Downtown Bellville on Main Street in 2008.
Location of Bellville, Ohio
Location of Bellville in Richland County
|• Type||Ohio Statutory Village|
|• Mayor||Teri L. Brenkus|
|• Solicitor||Sarah Mussman|
|• Total||2.88 sq mi (7.45 km2)|
|• Land||2.85 sq mi (7.39 km2)|
|• Water||0.02 sq mi (0.06 km2)|
|Elevation||1,138 ft (347 m)|
| • Estimate |
|• Density||676.36/sq mi (261.15/km2)|
|Time zone||UTC-5 (Eastern (EST))|
|• Summer (DST)||UTC-4 (EDT)|
|GNIS feature ID||1064409|
The first settlers, James McCluer, and Jonathan Oldfield, came to Bellville in 1808. They made their way from what it now known as Fredericktown by a path made from a tornado. McCluer gained ownership of the land and along with Oldfield he built the first cabin in Bellville on what is now known as Ankneytown Road. Even though they were the first settlers to the town and McCluer owned the land, Robert Bell was the actual founder of the village.
McCluer sold the land to Robert Bell in 1815 and Bell began to shape the village of Bellville. The development of Main Street, Ogle Street and Durbin Road began. There were 48 lots in Bellville and a tavern was among the first businesses to be constructed. The first post office came to Bellville in 1824, further helping to put its name on the map. Before the post office was built, those who lived in the village had to travel a long distance just to send a letter. The first church was constructed in Bellville map in 1834, though church services had taken place since 1814. Up to this point, people’s homes were being used for church and school. The church was The Methodist Episcopal Church and was organized by Bell and preacher William Oldfield.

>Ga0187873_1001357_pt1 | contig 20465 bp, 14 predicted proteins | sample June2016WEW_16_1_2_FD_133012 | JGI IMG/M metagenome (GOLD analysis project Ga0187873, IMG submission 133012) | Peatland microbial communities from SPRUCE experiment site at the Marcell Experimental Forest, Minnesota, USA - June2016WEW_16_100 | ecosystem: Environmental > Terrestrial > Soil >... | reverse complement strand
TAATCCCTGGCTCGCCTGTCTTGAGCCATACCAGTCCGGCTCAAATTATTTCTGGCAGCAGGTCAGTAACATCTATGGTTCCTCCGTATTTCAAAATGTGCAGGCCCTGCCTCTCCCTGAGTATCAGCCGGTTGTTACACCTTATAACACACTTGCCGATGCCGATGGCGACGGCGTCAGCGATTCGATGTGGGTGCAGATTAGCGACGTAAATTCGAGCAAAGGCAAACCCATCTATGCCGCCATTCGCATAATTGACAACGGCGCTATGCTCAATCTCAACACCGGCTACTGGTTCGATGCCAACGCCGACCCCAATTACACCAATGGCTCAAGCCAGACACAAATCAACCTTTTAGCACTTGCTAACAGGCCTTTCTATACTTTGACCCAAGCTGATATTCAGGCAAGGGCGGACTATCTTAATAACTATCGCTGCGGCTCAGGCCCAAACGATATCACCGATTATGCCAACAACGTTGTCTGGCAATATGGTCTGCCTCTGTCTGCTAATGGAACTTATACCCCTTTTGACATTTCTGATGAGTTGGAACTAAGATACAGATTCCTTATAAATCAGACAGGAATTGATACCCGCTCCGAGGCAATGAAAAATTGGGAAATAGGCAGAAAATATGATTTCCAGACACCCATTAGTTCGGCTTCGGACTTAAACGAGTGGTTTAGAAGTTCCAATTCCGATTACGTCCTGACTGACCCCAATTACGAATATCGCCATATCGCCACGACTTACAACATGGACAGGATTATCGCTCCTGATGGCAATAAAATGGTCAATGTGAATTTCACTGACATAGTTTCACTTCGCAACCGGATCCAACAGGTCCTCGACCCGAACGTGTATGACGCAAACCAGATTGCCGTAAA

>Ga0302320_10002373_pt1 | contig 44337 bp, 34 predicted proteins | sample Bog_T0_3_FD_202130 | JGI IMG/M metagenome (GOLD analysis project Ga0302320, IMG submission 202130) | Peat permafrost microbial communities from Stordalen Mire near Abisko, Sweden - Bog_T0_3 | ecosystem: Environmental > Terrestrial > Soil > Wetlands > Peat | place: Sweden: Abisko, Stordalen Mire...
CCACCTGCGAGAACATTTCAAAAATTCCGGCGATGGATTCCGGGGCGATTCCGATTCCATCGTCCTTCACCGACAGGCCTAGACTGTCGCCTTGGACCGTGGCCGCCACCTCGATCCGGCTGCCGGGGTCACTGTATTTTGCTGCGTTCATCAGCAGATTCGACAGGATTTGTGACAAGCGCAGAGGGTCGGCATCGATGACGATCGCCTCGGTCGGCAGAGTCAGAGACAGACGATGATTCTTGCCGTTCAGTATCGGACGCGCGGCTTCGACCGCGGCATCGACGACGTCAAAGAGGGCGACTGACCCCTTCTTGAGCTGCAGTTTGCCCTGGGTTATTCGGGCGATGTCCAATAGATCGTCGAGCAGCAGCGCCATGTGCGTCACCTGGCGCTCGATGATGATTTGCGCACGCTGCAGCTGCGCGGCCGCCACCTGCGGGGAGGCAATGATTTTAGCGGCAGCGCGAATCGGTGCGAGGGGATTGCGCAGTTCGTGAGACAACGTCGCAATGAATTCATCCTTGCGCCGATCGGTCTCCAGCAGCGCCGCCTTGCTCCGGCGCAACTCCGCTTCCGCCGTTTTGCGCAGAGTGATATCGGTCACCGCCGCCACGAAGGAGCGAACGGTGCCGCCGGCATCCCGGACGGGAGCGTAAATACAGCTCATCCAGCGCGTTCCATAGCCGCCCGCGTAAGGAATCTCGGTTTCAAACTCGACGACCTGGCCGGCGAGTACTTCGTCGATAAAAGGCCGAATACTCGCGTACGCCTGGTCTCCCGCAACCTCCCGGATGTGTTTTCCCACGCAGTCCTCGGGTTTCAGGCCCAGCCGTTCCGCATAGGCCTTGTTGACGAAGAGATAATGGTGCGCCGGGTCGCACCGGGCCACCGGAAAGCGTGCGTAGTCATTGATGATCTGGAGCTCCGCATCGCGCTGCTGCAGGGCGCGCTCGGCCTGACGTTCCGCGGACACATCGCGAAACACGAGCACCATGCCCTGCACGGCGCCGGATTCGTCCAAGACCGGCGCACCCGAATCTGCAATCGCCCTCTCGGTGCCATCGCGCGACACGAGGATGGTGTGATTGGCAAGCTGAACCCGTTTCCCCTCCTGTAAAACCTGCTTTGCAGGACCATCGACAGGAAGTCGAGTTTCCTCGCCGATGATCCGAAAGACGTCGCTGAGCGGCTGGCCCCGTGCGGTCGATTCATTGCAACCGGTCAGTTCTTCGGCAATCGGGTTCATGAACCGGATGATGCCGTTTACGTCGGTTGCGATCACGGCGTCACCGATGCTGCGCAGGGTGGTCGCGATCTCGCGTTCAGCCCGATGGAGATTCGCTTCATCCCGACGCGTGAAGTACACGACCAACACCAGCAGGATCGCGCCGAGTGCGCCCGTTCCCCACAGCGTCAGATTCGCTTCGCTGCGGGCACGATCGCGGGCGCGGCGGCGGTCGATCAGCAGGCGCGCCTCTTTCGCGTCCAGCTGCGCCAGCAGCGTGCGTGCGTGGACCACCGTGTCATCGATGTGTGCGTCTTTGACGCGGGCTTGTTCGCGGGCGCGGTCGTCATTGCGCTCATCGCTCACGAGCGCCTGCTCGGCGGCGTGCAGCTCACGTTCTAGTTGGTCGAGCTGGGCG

The first school started in Bellville shortly after McCluer settled on the land in his own cabin in 1818. At this time school was still limited to boys who had to travel long distances just to get there. Girls had to stay home and tend to household chores. By 1857 a working school started where the Clear Fork Elementary buildings are now. Those buildings are still used for school related purposes today.
Businesses were popping up everywhere in Bellville. An electric plant started near the current bike trail and flour mill on route 97. The B&O railroad operated through the path of the bike trail as well. Two hotels started called Hotel Lefevre and Hotel Norris. The year 1877 marked the construction of the town hall and was a place for meetings and those who needed to be jailed. The popular bandstand which is in the middle of Bellville was built in 1879. A doctor's office was even developed for tuberculosis patients. Eventually, there were two blacksmith shops, hardware stores, a bakery, four grocery stores, two harness shops, two barber shops, multiple dentists and the Exchange bank in 1872.
Bellville was also well known for being a part of the gold rush. The first gold was panned on Dead Man’s Run, which caused people from all over to come pan for gold. The gold was discovered by James C. Lee. Even though the gold that was found was almost pure, little more was discovered.
According to the United States Census Bureau, the village has a total area of 2.75 square miles (7.12 km2), of which 2.74 square miles (7.10 km2) is land and 0.01 square miles (0.03 km2) is water.
They have a Taco John’s.